How sustainable is the model of your smartphone?

Smartphones are almost a necessity in today’s society, but how long do they really last?


Meleena Richardson

Angie Munoz, primary education sophomore, uses her phone during leisure time at University Grounds Coffee Shop. Photo by Meleena Richardson.

Marc Andry, Staff Reporter

Smartphones are almost a necessity in today’s society, but how long do they really last? The responsibility of sustaining a smartphone partially falls on the user for taking care of it, but also to the manufacturer for continually supporting it.

A smartphone is usually considered useless when it’s broken or unsupported. Supporting smartphones means allowing them to access the latest software updates in order to improve performance. Due to the physical design of most smart phones, their interior workings are often difficult to access and repair. This leads to consumers with broken phones just disposing or trading in their old phone and buying a new one.

Further, if the consumer throws away the smartphone instead of recycling it, they are wasting natural resources. Several of the materials in smartphones are hard to obtain such as cobalt- used to make batteries in smartphones.

The Democratic Republic of the Congo (DRC) in Africa is the world’s largest cobalt manufacturer. Over 100,000 people work in the cobalt mines enduring life threatening conditions and little to no pay.

Mining rare minerals also creates an abundance of pollution which has led to unsustainable living conditions in the DRC. Recycling old phones means less mining has to be done in the future, meaning less pollution for the DRC.


Charging stations that allow students to charge their phones and other electronic devices are located around campus.

Smartphone Support

All smartphones run on some type of operating system which needs to be supported to allow new updates on the phone. When a phone stops supporting new software updates, what does that mean?

It means that it will no longer receive new features such as security updates, and compatibility with- current and future applications can be impacted. This can put the security of the phone at risk as well as limit its accessibility to certain apps.

Most people have either a Samsung or an Apple smartphone, high-end devices that run on the Android and iOS operating systems respectively. Individuals who don’t use Samsung or Apple devices — i.e. LG, Google, Huawei —  most likely still use a phone running on Android.

Google’s Android operating system is used by over a dozen smartphone manufacturers — LG, Huawei, Samsung, Sony, OnePlus and Google to name a few — because it does not cost anything to use and is far more customizable than Apple’s iOS. The downside to Android is that updates take a long time to reach consumers and many Android phones are not able to receive updates after two years.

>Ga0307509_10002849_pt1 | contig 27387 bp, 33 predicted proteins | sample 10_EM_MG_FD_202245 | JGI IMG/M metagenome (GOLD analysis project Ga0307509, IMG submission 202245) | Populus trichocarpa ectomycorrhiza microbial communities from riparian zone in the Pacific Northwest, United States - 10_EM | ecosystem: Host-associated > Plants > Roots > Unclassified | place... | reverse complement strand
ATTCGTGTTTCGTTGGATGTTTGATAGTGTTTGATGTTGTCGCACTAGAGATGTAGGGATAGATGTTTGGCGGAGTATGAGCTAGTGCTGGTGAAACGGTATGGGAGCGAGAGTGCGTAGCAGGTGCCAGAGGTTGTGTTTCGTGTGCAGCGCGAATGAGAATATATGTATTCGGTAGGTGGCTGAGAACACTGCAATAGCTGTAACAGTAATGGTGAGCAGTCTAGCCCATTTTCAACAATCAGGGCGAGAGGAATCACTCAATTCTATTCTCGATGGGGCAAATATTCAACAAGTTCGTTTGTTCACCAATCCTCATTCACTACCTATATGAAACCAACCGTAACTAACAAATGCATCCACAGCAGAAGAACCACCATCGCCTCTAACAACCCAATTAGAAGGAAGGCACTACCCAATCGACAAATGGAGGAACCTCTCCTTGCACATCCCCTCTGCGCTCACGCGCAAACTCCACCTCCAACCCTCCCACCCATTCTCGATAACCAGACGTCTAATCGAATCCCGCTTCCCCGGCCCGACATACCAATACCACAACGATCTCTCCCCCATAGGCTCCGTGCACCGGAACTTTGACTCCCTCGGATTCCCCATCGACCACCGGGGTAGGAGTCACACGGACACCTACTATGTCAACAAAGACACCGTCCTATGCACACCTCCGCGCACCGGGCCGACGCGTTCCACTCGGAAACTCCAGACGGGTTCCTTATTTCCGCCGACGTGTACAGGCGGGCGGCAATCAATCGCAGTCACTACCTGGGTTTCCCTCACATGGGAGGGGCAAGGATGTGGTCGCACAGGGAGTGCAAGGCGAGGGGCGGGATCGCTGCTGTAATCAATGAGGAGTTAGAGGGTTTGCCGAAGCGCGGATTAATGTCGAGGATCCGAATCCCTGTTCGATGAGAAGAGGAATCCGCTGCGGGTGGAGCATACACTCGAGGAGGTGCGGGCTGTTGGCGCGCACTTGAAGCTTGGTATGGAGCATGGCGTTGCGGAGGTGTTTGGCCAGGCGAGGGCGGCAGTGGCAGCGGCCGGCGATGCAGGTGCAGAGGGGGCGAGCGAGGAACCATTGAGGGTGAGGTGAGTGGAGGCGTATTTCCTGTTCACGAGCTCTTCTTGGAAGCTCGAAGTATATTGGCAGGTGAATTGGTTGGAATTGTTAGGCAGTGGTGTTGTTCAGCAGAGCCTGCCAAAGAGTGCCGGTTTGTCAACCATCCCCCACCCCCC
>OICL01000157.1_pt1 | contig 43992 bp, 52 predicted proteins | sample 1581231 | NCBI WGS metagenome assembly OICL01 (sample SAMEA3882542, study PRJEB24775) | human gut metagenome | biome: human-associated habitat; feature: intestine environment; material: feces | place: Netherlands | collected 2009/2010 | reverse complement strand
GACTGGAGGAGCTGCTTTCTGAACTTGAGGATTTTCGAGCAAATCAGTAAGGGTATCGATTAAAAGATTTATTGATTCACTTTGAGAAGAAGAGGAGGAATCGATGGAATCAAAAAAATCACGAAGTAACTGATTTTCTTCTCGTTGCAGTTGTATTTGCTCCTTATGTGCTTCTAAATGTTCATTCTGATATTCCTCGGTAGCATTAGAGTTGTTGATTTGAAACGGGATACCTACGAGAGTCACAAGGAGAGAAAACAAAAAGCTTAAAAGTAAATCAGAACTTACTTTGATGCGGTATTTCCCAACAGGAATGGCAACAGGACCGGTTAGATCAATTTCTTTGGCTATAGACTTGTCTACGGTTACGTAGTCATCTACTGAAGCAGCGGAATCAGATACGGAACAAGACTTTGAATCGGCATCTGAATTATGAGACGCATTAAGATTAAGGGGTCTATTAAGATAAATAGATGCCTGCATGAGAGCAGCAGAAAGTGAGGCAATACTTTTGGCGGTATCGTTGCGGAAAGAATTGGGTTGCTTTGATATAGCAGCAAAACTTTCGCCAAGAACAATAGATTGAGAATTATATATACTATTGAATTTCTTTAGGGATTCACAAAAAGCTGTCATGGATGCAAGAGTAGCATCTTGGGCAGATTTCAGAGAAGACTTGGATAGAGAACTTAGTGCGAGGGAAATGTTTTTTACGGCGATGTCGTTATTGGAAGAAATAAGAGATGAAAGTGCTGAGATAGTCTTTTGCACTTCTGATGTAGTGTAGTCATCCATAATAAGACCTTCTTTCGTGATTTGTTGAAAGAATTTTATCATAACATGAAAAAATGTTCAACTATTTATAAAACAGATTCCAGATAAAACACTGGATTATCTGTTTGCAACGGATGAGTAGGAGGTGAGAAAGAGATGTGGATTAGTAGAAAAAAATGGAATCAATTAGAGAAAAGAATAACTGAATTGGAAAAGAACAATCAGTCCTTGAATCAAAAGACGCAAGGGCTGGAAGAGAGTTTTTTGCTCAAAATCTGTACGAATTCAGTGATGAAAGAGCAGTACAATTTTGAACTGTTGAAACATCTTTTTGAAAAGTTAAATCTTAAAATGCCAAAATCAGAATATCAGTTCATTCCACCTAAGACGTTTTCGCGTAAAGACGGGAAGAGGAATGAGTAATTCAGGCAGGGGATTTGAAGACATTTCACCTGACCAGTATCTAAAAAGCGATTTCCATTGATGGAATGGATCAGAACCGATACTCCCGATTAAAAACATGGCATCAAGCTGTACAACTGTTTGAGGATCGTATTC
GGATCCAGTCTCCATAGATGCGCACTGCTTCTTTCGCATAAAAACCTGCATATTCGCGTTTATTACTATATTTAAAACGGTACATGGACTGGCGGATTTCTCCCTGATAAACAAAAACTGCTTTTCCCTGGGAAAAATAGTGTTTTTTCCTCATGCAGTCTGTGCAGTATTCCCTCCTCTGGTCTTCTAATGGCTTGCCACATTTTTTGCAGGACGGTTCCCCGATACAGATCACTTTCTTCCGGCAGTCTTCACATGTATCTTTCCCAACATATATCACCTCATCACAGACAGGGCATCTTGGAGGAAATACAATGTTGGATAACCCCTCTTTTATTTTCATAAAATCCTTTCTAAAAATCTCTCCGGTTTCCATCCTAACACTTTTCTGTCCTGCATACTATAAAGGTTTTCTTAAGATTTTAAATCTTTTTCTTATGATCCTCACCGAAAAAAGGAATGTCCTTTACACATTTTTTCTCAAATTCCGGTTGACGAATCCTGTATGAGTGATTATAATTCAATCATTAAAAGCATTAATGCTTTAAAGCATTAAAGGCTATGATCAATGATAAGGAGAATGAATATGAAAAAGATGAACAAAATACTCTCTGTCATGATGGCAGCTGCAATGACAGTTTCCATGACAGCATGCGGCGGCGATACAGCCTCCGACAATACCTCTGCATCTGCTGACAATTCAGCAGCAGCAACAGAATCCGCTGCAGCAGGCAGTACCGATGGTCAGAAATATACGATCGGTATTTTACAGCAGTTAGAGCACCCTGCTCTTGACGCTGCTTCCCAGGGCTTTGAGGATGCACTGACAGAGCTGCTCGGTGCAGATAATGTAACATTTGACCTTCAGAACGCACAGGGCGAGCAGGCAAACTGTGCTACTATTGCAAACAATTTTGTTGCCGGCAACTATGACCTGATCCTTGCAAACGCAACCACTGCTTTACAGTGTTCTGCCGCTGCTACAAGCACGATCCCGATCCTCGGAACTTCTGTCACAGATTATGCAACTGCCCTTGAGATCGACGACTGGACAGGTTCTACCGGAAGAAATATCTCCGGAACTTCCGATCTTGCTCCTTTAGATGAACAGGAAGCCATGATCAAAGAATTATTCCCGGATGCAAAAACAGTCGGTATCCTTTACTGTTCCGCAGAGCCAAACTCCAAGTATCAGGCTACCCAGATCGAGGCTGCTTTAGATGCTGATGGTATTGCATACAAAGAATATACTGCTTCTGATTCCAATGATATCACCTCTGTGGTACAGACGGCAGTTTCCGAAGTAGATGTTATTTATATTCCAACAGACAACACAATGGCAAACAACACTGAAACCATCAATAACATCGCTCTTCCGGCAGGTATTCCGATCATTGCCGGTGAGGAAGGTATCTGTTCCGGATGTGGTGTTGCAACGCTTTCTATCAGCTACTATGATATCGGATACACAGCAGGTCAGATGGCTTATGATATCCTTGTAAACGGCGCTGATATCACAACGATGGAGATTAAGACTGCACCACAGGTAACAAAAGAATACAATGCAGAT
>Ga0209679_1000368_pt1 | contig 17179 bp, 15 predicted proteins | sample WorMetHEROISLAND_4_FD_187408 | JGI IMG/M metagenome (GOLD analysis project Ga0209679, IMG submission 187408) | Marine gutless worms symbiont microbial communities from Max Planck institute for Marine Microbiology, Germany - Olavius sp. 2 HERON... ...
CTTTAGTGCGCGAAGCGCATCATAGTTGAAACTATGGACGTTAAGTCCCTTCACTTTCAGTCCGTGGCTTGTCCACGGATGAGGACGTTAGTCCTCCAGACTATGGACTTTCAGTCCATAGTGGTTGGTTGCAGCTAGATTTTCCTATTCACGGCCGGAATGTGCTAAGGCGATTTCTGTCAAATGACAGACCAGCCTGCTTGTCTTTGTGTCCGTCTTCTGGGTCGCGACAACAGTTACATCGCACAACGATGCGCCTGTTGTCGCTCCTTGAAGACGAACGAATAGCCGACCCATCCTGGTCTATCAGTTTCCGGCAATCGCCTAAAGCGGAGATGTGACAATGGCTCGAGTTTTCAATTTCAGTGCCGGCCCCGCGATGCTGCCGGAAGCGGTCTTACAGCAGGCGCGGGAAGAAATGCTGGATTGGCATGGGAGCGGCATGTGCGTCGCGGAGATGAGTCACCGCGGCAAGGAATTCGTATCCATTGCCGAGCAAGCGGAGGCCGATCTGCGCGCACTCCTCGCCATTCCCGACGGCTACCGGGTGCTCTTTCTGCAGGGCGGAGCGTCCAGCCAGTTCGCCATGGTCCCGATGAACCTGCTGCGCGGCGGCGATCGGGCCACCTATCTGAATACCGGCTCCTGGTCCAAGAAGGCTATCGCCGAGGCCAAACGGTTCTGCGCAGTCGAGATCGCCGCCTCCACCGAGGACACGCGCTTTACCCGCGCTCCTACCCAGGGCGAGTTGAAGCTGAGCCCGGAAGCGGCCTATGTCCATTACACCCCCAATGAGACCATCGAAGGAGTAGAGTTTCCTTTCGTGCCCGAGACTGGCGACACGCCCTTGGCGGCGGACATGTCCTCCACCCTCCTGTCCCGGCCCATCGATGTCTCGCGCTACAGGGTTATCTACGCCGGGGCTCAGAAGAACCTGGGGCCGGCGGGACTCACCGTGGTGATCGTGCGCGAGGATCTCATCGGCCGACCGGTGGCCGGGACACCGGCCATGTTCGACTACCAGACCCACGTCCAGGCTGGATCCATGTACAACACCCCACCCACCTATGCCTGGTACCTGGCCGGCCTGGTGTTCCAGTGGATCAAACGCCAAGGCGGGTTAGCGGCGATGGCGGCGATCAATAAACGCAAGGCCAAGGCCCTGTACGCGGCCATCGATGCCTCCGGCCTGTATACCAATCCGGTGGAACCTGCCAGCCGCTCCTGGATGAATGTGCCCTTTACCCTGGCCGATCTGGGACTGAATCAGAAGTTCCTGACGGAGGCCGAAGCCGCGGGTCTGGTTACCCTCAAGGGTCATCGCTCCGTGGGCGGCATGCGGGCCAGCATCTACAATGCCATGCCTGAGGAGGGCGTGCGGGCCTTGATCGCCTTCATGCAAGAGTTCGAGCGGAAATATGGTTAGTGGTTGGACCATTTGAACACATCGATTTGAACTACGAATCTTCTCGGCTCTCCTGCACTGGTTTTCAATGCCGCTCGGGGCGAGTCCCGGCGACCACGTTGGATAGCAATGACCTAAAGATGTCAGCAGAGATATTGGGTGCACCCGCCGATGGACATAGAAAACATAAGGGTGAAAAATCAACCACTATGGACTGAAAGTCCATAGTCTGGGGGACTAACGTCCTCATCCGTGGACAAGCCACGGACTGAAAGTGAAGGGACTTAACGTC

Apple’s iOS is specifically made for iPhones making it unavailable to all other smartphone manufacturers. iOS is also more restricted in customization than Android, but makes up for it in longevity. Apple allows their phones to update their software for an average of five years.

Even now in 2019 the current iOS 12 can still be downloaded on the iPhone 5S which launched in 2013.

A Professional Perspective

Sridhar Ramachandran is the coordinator and associate professor of informatics at IU Southeast. As an informatician, Ramachandran works with technology all the time and has even repurposed his old Android phones to make them useful.

Ramachandran says Apple is heading in the right direction regarding cell phone sustainability, as iPhones are supported an average of five years compared to Android’s average of two, according to research done by Android Authority.

“If Android doesn’t up their game then they may be rendered obsolete,” Ramachandran said.

He believes that the future of smartphones will likely be in the form of DIY kits, such as iSquare Mobility’s Kite Project which would’ve allowed a consumer to build their own smartphone and add personalized features.

Due to the fact that iSquare Mobility’s project could not obtain the necessary funding, it was put on hold for the time being.

Sustainability Club

Brittany Harris is a senior double majoring in neuroscience and sociology. She also serves as the president of the Sustainability Club at IU Southeast. Harris believes in companies supporting their older technologies to increase sustainability.

“I feel companies should look at the technologies they already have, figure out the ways they could integrate and update them using sustainable models, and then develop newer technologies if needed,” said Harris.

The sustainability club is also working on an e-waste day concept for the campus in which students can bring in old electronics to be recycled.

Sustainability matters more than it ever has. A 2015 Nielsen study showed that 73 percent of millennials are willing to pay more for sustainable offerings.

As more and more countries shift toward renewable energy and legislation for environmental reform, tech giants need to do the same. The future is coming soon — are Apple and Samsung ready for it?